Ukraine war gives BoE pause for thought on rate hike

The Bank of England is widely expected to hike interest rates on Thursday to combat surging inflation, but the economic fallout of the Ukraine war could force ratesetters to change course.

Markets are pricing in a 0.25 basis point rise in Britain’s key interest rate to 0.75 per cent, with the BoE signaling its intentions for gradual increases over the next year amid inflation forecasts of 7.5 per cent by spring.

But Russia’s invasion of Ukraine has exacerbated energy price spikes, a key driver of inflation, as well as weighing on the outlook for global GDP growth – sparking fears that the British economy could be struck by ‘stagflation’.

As the Ukraine war weighs on GDP growth and accelerates inflation, the BoE finds itself ‘in a bind’ over interest rates

The BoE has already hiked interest rates twice in recent months, but continuing to raise the cost of borrowing may further the cost of living crisis and worsen the slowdown in growth caused by the war.

In a paper published this week, the BlackRock Investment Institute (BII) said it sees the Ukraine war as’ reducing global growth [and] increasing inflation ‘.

It explained the war’s impact on energy costs represents ‘a major supply shock layered onto an existing one… resulting in higher inflation and lower growth, especially in the euro area’.

It added: ‘This puts central banks in a bind: Trying to contain inflation will be more costly, and they can’t cushion the growth shock.’

Europe will bear the brunt of a ‘large, stagflationary shock’, according to BII, with the European Central Bank forced to downgrade growth forecasts and boost inflation predictions, while the US will be most cushioned.

Growth in average total pay – including bonuses – was 4.8 per cent in the quarter to January but regular pay increases were lower at 3.8 per cent. Accounting for inflation that was equivalent to a one per cent fall in spending power.

BII still expects the BoE to hike interest rates this week but says that a low-growth, high-inflation environment means that central banks will have less room to tackle spiraling prices going forward.

‘We still see a historically muted cumulative response to inflation; more aggressive tightening would come at too high a cost to growth and employment, ‘it added.

‘Central banks will be forced to live with inflation. But it’s tough to see central banks coming to the rescue to halt a growth slowdown in the inflationary environment. ‘

Better than expected GDP growth figures published by the Office for National Statistics last week added to market certainty of a BoE rate hike on Thursday, as the economy finally grew above pre-pandemic levels.

But this reflected a period prior to the Ukraine war and therefore does not give a full view of health of the economy.

Michel Perera, CIO, Canaccord Genuity Wealth Management explained there are a ‘conjunction of factors… likely to hurt [UK] consumer spending beyond normal ‘going forward.

He explained: ‘Q2 growth was expected to slow considerably from the last four quarters, to “land” around 2 per cent in 2023.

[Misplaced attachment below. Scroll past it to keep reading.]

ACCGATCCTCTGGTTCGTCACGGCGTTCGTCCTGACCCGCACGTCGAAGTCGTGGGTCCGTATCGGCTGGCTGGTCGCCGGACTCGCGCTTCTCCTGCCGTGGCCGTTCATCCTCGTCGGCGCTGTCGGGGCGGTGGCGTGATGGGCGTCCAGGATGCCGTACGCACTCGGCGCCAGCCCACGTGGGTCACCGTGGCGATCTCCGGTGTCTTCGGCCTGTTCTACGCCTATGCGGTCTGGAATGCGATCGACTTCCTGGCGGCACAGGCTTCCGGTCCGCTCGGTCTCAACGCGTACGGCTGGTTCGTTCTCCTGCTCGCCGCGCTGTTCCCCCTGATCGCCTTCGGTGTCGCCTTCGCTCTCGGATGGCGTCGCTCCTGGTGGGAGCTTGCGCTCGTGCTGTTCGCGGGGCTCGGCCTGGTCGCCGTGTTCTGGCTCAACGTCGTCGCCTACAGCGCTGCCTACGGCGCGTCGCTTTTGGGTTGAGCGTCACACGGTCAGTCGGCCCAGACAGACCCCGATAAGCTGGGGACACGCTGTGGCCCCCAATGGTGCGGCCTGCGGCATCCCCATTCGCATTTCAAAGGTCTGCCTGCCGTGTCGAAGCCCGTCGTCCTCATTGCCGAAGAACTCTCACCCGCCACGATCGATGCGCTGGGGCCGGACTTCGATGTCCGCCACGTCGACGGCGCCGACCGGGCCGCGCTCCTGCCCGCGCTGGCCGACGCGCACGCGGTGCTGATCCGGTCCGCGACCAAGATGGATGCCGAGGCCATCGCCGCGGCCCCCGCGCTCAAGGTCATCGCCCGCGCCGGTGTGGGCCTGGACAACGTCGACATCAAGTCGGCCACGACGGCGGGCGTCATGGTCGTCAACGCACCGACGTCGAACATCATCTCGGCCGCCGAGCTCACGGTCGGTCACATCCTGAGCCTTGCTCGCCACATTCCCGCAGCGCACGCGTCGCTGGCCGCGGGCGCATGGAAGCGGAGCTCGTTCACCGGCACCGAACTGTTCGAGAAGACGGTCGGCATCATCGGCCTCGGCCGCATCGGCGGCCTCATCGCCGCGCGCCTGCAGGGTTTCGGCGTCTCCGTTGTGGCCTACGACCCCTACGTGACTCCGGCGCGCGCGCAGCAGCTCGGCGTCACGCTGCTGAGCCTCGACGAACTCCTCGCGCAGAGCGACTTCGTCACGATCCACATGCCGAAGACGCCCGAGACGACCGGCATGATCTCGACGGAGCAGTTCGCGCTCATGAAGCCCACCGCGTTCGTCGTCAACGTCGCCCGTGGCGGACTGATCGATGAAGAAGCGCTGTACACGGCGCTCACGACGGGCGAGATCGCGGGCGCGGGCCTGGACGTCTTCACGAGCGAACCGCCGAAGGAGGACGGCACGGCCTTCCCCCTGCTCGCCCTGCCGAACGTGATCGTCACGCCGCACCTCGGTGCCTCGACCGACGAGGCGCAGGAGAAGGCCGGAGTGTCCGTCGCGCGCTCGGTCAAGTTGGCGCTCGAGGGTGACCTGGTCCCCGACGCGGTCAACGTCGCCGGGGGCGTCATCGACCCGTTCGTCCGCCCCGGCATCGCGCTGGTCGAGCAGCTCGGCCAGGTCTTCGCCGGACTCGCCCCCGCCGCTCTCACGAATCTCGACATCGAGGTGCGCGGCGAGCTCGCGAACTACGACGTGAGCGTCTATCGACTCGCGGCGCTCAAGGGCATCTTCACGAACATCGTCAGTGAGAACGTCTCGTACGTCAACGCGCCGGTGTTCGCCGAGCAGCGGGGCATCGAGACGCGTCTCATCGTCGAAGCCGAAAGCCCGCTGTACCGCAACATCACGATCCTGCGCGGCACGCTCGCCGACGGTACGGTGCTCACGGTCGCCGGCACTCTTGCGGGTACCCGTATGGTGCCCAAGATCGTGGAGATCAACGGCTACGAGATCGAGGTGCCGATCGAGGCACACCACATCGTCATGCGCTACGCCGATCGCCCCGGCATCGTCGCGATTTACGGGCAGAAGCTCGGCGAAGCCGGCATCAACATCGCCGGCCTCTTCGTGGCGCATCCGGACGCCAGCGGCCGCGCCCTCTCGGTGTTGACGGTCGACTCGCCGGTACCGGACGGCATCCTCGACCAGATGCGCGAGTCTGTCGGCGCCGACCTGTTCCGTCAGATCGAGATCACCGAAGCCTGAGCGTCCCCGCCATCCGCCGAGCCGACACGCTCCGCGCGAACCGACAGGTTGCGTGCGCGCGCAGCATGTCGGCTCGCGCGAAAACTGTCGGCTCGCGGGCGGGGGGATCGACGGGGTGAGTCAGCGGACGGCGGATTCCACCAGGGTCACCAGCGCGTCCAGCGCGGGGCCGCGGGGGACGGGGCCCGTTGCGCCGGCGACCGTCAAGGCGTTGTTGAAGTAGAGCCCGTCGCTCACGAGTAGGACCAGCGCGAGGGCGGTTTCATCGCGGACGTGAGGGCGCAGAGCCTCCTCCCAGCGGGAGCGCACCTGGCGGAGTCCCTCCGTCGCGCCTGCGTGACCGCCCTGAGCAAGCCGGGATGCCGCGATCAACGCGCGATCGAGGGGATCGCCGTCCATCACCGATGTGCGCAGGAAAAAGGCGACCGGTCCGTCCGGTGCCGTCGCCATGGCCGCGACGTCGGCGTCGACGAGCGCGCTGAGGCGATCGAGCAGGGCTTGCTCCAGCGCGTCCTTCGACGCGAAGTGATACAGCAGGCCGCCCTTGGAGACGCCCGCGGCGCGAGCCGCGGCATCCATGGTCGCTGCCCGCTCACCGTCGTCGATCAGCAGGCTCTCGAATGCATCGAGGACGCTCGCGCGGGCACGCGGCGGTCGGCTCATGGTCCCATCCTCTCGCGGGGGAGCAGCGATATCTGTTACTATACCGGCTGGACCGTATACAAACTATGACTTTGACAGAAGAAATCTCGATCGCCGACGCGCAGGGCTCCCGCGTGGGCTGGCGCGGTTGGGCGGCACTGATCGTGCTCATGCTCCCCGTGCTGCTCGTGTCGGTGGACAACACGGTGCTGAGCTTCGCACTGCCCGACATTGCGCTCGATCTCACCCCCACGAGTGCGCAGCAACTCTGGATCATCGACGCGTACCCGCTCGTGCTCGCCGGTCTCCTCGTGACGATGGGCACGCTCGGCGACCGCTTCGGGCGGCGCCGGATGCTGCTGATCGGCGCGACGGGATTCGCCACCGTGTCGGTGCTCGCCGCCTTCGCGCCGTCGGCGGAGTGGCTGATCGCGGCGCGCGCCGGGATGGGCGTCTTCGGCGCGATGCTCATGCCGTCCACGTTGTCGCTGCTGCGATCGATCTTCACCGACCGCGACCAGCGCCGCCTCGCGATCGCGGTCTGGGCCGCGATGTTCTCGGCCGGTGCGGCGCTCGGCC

‘This may now be wishful thinking. Soaring energy bills, increased national insurance contributions for the Chancellor and higher interest rates feeding into variable-rate mortgages… altogether are likely to slow down UK consumption.

‘A recession is probably not on the cards, though. It is much more likely to be “stagflation” than a recession. ‘

Perera said it is still ‘likely’ that the BoE ‘will start hiking as if nothing new had happened’ but wait to see how consumers react to rising prices before acting further.

ONS employment figures published on Tuesday added to concerns that inflation will spiral beyond even worst-case estimates of 8.5 per cent.

The figures revealed a tight labor market in which wage growth is falling well behind inflation.

Inflation is already at its highest since 1992 and there are fears it could eventually exceed 8%

Inflation is already at its highest since 1992 and there are fears it could eventually exceed 8%

CEO of YOU Asset Management, Derrick Dunne, said the labor shortage ‘is in danger of becoming a bigger issue that feeds further inflation’ as employees fight for wage rises.

He added: ‘The BoE will be very conscious that this may have the effect of entrenching inflation more deeply into the economic landscape, by ensuring a vicious cycle of more wage growth and inflation.

‘It’s a many-sided challenge that the Bank’s Monetary Policy Committee will be keen to tackle sooner rather than later, and today’s employment data will be front of mind when they meet this week to vote on interest rates.’

Head of investment analysis at AJ Bell Laith Khalaf said the BoE will go ahead with Thursday’s interest rate hike, but it is likely to pull-back the pace of its planned hiking cycle over the next year.

He explained: ‘Seeing as monetary policy decisions take about eighteen months to reach the peak of their effect, the Bank of England may now be looking forward to 2023 with more trepidation, and that could cause some reluctance to tighten policy aggressively.

‘In the next meeting we may see more caution from the Bank of England, though for the moment that’s most likely to feed into the commentary accompanying the interest rate decision, rather than affecting the decision itself.

‘In the longer term the Bank may find itself wedged between a rock and a hard place, faced with an unpalatable choice between fighting inflation and supporting the economy.

‘For now though, the smart money remains on the Bank of England following through on interest rate rises, but the Ukraine crisis has heightened the chances of a policy error in both directions.’

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